It has often been recommended that those with severe pre-existing mental conditions should not ingest these substances due to the way they strongly increase one's current state of mind and emotions. Also, like THC, prolonged usage of synthetic cannabinoids may increase one's disposition to mental illness and psychosis[10], particularly in vulnerable individuals with risk factors for psychotic illnesses (like a past or family history of schizophrenia).[11][12][13]

As synthetic cannabinoids are active in the milligram range (with below 5mg being a common dose), it is important to use proper precautions when dosing to avoid a negative experience.

It is strongly recommended that one use harm reduction practices when using this drug.

Tolerance and addiction potential

As with other synthetic cannibanoids, the chronic use of THJ-018 can be considered moderately addictive with a high potential for abuse and is capable of causing psychological dependence among certain users. When addiction has developed, cravings and withdrawal effects may occur if a person suddenly stops their usage.

Tolerance to many of the effects of THJ-018 develops with prolonged and repeated use. This results in users having to administer increasingly large doses to achieve the same effects. After that, it takes about 3 - 7 days for the tolerance to be reduced to half and 1 - 2 weeks to be back at baseline (in the absence of further consumption). THJ-018 presents cross-tolerance with all cannabinoids, meaning that after the consumption of THJ-018 all cannabinoids will have a reduced effect.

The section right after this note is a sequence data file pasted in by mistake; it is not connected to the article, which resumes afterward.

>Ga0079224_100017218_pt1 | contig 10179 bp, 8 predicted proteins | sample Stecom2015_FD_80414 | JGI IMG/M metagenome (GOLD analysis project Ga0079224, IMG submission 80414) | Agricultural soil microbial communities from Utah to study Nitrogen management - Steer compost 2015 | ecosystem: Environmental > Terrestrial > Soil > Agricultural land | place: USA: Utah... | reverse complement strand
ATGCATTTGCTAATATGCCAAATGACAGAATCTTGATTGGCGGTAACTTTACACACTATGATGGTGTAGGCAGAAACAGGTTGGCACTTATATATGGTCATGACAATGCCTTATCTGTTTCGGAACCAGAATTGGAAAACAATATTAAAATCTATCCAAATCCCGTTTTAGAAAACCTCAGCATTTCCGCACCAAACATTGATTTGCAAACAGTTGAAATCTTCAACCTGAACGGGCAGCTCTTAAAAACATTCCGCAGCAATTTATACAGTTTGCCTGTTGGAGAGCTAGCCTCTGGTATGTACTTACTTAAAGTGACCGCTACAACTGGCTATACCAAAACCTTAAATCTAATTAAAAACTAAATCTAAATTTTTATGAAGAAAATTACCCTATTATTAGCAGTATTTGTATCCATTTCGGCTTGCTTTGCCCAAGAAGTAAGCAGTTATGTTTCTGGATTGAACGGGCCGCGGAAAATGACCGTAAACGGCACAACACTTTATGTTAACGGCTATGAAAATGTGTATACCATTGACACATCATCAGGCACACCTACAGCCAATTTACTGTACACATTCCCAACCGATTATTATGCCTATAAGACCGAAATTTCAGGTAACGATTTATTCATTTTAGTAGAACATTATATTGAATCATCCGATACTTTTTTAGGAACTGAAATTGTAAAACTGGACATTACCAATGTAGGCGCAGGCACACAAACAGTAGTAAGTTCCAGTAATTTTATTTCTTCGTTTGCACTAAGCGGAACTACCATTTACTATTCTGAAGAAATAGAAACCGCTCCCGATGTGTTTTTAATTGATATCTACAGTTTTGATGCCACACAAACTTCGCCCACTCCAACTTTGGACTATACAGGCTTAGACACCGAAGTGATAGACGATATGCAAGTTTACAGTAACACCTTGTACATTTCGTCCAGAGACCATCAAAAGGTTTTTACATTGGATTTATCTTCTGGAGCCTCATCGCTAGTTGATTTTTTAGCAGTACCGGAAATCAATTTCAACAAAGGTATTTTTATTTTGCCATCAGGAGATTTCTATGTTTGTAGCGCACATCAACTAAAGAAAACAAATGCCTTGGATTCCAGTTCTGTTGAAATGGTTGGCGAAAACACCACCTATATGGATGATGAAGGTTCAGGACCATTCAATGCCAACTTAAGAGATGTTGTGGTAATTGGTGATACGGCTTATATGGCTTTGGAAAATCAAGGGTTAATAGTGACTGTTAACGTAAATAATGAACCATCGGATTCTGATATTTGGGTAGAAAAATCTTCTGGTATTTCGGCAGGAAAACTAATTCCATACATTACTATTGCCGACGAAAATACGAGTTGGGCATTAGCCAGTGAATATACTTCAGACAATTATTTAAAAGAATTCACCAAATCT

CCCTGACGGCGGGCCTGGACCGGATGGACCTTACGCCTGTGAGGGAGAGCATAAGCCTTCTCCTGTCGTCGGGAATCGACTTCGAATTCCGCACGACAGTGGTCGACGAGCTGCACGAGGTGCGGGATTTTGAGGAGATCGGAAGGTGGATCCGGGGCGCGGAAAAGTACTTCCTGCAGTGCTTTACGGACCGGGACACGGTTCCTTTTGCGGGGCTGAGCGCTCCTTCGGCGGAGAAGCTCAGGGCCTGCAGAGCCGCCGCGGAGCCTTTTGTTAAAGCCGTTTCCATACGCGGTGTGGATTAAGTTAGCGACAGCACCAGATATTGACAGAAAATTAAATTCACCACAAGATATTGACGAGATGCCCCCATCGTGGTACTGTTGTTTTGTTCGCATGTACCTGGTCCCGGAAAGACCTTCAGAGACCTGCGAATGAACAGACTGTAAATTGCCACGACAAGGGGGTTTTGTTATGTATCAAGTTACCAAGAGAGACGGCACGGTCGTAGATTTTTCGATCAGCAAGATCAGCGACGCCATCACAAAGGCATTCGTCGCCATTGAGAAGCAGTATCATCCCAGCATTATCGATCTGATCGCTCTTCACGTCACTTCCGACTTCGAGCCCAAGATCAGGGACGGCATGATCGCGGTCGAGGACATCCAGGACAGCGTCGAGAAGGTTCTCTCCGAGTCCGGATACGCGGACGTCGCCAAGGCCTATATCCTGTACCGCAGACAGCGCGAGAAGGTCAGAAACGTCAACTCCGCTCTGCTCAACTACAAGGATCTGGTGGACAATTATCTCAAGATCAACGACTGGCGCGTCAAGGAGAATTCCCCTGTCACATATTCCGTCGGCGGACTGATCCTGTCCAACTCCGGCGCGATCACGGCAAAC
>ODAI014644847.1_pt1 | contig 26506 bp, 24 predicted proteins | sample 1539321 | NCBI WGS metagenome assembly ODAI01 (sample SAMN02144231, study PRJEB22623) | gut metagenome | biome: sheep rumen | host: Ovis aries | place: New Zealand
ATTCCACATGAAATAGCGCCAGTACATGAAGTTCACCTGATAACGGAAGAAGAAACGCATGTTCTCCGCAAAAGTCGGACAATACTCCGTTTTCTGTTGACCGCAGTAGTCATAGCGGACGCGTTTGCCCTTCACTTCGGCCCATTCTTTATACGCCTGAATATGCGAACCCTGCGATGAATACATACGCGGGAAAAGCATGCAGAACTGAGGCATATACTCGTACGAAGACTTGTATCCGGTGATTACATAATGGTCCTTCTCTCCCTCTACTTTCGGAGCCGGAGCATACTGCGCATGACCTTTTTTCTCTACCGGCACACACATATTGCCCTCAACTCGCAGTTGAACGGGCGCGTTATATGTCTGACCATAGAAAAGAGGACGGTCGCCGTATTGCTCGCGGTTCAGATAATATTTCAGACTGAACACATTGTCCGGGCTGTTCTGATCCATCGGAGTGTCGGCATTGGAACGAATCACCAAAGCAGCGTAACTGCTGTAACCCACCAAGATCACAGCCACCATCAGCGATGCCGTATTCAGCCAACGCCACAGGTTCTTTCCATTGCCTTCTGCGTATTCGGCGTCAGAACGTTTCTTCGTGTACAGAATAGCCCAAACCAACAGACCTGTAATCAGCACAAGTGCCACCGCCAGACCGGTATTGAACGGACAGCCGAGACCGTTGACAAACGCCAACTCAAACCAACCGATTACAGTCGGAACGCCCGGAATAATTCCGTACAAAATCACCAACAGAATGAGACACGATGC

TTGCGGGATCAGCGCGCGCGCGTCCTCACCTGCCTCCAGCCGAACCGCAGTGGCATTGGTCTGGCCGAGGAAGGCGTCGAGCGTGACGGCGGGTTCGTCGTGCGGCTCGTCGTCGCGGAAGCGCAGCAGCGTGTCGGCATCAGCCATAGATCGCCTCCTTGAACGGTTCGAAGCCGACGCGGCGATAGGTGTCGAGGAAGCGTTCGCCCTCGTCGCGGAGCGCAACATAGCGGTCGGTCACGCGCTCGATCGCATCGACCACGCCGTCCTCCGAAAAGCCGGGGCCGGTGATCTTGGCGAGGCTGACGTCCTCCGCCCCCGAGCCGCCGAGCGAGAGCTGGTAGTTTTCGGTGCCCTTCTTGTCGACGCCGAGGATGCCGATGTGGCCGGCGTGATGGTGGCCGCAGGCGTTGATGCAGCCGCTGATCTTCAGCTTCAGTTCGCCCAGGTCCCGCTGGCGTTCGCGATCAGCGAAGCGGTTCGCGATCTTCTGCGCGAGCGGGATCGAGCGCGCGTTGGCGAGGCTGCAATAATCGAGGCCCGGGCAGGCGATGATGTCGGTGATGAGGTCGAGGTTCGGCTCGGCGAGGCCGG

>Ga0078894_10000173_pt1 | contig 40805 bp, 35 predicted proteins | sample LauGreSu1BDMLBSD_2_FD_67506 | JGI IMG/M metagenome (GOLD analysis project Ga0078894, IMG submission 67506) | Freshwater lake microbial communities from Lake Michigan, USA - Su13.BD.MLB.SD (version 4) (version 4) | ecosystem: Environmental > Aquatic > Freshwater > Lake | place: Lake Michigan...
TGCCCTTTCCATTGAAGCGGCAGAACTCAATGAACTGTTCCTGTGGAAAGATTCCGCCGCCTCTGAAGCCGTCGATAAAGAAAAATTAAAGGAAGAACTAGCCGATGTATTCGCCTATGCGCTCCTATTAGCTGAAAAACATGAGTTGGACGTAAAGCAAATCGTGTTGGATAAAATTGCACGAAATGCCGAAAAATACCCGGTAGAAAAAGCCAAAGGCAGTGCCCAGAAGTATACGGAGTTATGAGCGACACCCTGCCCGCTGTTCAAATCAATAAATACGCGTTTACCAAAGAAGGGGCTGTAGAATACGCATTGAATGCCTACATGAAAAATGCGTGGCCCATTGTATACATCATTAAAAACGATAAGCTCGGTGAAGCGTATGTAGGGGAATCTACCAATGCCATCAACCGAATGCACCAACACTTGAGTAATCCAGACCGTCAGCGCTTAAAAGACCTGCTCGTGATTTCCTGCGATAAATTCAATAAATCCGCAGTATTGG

Toxicity

Although there is no valid data on the toxicity of synthetic cannabinoids so far, there is concern that the naphthalene group found in THJ-018 and some other synthetic cannabinoids may be toxic or carcinogenic.[14][15][16][17]

Legal issues

THJ-018 was developed to bypass drug prohibition laws which have banned the possession and sale of many synthetic cannabinoids. As such, it remains legal in most of the world.

  • United Kingdom - THJ-018 is a class B drug under the third-generation synthetic cannabinoids generic definition, which came into effect on the 14th December 2016 and is illegal to possess, produce, supply, or import. [18]
  • Latvia: THJ-018 is a Schedule I drug.[19]
  • Germany: THJ-018 is an Anlage II controlled drug in Germany.[20]
  • Sweden: THJ-018 is banned in Sweden.[21]

See also

External links

References

  1. Mechoulam, R. (1984). Cannabinoids as therapeutic agents. Boca Raton, FL: CRC Press. ISBN 0-8493-5772-1.
  2. How Marijuana Works | http://science.howstuffworks.com/marijuana4.htm
  3. How Marijuana Works | http://science.howstuffworks.com/marijuana4.htm